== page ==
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Another type of trap is to make a nectar-like solution and place it in a container with no cover or lid. Once the wasp gets attracted to the aromatic smell, they will enter the container and be killed instantly.

You may also use non-insecticide spray  and make sure they have no harmful chemicals. There are lots of nontoxic mint sprays available in stores, and all of them are equally effective.

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In some cases, a simple cleaning spray can do the job or prevent them from flying. Nevertheless, don’t use a fly-swatter; they don’t work well.

3. Use Essential Oils

Essential oils are known to be ideal in exterminating black wasp nests. So far, peppermint oil appears to be the best among them all.

  • Step 1: Take a few drops of peppermint oil and mix them with some tablespoons of dishwashing soap.
  • Step 2: Add 1 cup of water and mix thoroughly.
  • Step 3: Spray the mixture on the known nest and check the result.

If there is no peppermint oil available, you can use other essential oils such as clove oil, geranium oil, cedar oil, or lemon oil. Although you may need a stronger mixture, they can be as effective as peppermint oil. It works best at night when the wasps are sleeping.

Related: Plants That Repel Wasps | Information and Facts

4. Drench Nests With Insecticides

Insecticides , when applied correctly, are certainly effective in eliminating black wasps. They are also great tools in preventing these diggers from coming back.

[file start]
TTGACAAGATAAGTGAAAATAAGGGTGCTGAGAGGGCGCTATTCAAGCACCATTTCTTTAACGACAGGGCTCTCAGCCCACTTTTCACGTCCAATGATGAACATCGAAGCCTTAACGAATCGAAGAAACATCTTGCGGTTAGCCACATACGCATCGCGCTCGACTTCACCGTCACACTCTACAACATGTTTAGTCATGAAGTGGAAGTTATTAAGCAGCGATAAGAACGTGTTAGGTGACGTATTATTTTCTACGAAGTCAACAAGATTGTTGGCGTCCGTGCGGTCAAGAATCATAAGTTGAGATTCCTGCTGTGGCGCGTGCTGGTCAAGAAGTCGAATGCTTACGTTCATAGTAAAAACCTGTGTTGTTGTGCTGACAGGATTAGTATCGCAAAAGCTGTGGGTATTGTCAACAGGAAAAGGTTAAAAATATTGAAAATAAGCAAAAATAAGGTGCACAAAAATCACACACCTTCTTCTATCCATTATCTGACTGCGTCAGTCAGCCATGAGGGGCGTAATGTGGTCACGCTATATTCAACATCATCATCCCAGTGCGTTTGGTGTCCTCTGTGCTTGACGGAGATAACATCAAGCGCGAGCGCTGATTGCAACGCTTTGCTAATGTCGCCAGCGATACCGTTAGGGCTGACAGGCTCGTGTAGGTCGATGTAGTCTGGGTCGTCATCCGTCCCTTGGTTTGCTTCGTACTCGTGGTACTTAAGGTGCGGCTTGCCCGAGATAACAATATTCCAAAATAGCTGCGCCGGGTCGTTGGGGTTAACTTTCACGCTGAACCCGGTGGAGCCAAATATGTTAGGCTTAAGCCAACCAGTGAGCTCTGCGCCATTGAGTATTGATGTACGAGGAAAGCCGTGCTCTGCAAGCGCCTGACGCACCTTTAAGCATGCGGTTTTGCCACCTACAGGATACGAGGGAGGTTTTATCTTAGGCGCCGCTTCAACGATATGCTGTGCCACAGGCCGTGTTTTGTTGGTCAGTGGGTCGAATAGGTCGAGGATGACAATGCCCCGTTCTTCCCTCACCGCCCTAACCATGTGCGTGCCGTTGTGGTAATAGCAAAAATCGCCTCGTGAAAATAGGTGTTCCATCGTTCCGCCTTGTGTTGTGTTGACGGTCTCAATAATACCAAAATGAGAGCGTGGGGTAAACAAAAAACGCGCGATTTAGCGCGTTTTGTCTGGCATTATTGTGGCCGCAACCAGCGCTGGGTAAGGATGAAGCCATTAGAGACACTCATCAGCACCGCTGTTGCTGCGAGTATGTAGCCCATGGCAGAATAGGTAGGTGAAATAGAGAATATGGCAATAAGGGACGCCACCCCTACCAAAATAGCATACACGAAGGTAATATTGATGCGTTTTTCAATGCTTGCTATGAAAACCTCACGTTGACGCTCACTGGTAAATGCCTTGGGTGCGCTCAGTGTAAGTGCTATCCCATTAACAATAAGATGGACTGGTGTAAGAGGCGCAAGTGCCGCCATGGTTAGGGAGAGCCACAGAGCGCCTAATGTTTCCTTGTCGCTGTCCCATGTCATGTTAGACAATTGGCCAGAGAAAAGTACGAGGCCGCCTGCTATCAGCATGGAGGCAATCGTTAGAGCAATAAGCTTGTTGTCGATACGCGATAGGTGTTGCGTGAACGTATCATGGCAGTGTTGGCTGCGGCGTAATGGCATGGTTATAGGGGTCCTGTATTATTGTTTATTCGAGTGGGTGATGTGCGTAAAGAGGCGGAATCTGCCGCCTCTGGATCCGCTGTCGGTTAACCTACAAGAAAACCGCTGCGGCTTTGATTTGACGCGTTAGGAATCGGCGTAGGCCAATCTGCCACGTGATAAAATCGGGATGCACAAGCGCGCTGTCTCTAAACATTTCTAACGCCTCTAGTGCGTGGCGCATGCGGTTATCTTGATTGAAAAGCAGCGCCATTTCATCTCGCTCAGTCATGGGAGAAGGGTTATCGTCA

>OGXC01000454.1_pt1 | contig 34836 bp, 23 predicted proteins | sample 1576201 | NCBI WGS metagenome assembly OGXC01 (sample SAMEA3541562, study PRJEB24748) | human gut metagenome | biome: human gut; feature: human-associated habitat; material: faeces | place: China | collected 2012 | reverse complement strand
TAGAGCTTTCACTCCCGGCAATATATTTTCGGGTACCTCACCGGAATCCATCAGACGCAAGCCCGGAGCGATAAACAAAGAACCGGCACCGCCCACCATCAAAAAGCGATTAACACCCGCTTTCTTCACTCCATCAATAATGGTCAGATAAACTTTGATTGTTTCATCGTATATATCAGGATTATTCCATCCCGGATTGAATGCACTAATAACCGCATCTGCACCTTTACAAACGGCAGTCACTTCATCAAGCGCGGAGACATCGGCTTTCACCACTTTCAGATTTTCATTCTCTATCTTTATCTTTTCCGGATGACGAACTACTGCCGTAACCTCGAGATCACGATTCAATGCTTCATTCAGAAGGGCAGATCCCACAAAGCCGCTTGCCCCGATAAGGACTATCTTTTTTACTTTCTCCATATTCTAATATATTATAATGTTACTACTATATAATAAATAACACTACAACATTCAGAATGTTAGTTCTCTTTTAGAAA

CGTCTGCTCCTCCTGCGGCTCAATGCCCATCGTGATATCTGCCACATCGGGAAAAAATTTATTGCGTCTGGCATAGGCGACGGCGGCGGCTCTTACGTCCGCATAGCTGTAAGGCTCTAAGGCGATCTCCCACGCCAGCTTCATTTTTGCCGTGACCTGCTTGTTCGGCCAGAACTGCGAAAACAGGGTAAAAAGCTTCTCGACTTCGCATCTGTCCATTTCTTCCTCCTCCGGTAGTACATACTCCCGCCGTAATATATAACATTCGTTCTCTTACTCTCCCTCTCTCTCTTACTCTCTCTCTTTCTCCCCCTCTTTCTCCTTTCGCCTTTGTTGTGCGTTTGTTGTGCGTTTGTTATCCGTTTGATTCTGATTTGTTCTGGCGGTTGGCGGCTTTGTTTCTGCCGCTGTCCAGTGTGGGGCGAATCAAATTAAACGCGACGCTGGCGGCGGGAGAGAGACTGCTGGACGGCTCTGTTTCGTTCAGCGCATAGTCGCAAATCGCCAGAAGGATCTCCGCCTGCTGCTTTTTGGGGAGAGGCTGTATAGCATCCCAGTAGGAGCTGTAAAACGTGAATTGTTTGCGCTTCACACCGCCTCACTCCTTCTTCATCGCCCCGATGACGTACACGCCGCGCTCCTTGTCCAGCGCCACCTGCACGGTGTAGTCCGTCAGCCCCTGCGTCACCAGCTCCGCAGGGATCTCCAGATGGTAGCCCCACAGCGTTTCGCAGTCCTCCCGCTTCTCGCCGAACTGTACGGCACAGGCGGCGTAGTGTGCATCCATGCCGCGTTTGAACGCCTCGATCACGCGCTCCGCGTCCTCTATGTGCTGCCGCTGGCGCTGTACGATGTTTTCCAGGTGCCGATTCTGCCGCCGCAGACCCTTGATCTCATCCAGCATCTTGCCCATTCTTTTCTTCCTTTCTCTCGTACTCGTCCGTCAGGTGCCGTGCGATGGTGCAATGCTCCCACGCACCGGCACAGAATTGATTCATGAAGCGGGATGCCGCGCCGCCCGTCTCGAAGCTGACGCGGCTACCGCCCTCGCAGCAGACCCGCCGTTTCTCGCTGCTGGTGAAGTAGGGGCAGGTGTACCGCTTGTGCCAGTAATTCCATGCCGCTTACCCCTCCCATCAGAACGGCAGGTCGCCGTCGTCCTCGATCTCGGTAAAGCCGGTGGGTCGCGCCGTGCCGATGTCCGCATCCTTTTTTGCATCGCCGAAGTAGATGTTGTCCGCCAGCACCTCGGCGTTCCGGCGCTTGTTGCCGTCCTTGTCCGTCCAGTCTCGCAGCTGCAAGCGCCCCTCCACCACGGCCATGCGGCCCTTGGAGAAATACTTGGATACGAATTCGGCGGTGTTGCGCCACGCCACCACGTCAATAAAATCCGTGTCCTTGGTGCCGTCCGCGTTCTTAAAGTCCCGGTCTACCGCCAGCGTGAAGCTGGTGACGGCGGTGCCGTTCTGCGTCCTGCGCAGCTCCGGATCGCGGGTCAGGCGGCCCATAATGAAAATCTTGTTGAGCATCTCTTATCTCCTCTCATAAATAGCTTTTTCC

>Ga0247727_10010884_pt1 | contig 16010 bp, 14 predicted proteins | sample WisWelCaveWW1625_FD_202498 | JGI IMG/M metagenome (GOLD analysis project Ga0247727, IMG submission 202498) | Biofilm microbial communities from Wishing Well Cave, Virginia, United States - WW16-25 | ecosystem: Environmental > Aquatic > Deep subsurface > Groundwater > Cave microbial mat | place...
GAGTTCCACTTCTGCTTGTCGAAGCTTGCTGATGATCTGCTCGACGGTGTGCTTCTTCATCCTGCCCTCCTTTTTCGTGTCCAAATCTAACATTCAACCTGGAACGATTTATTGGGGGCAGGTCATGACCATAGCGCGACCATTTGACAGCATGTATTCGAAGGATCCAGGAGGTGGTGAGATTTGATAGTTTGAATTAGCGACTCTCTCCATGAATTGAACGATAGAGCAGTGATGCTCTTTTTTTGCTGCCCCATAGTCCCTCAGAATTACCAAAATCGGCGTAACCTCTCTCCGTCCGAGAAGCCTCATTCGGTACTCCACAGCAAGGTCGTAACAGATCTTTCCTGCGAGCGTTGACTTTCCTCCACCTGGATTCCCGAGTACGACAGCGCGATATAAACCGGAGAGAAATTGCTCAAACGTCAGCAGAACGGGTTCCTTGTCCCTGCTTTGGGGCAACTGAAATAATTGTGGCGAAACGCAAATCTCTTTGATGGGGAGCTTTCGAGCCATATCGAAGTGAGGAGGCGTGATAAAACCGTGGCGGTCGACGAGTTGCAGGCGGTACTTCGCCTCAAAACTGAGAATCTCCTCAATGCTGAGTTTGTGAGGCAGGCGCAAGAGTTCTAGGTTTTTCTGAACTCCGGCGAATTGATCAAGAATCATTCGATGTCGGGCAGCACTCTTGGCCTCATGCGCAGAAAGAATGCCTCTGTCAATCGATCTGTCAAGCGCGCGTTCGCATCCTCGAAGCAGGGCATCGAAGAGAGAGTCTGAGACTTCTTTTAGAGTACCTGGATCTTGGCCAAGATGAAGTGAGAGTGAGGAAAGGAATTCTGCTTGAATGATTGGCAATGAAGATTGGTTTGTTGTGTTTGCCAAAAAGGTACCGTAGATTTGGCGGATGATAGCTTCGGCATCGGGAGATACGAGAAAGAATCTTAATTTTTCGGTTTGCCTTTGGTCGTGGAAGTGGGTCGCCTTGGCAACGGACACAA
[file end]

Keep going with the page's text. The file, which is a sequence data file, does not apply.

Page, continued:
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However, most insecticides contain hazardous chemicals and should not be used inside the house, especially if you have elderly, small children, or people with asthma.

To protect yourself against toxic chemicals, you can do the following:

  • Make sure you wear the correct PPE (Personal Protective Equipment).
  • If possible, use a spray that can shoot up to 20-22 feet away from you.
  • Stand away from the nest as far as possible, and create a steady stream of the spray to fully drench the nest. This will surely drown the stubborn black wasps.

5. Dust the Nests

This method also uses insecticides . But instead of spray or liquid chemicals, you will be using powder. With this technique, the risk of toxic chemicals dispersing in the air is reduced but, you still need to wear the proper PPE.

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Simply sprinkle the powder (dust) into the nest and leave it alone. However, dusting the nest in the ground may require you to do it repeatedly. It may also take a few days for all of the eggs to be killed and the nest destroyed.

Likewise, this method works best if the nest is still small and wasp infestation does not yet pose an immediate threat. In severe cases, spraying insecticides is a better solution.

6. Cover the Holes and Cracks

Look for some small holes in your landscape or property then cover them with gravel and soil so the black wasps will get stuck inside their nest and will eventually die. This will also prevent the queen black wasp to lay eggs in that area again.

On the other hand, small cracks inside the house are also ideal for black wasp nests. Although they seldom invade a house, these flying creatures may accidentally enter your house through openings or small holes. The best time to cover it is late fall or early spring when they are less active.

List of Sources

Baxendale, F. P., Kamble, S. T., & Ellis, M. D. (2008). Stinging Wasps and Bees.
Missouri Department of Conservation. (n.d.). Great Black Wasp.
The Bug Lady. (2010). Great Black Wasp (Family Sphecidae).
Waddick, P. (2021). Great Black Wasp, Sphex pensylvanicus.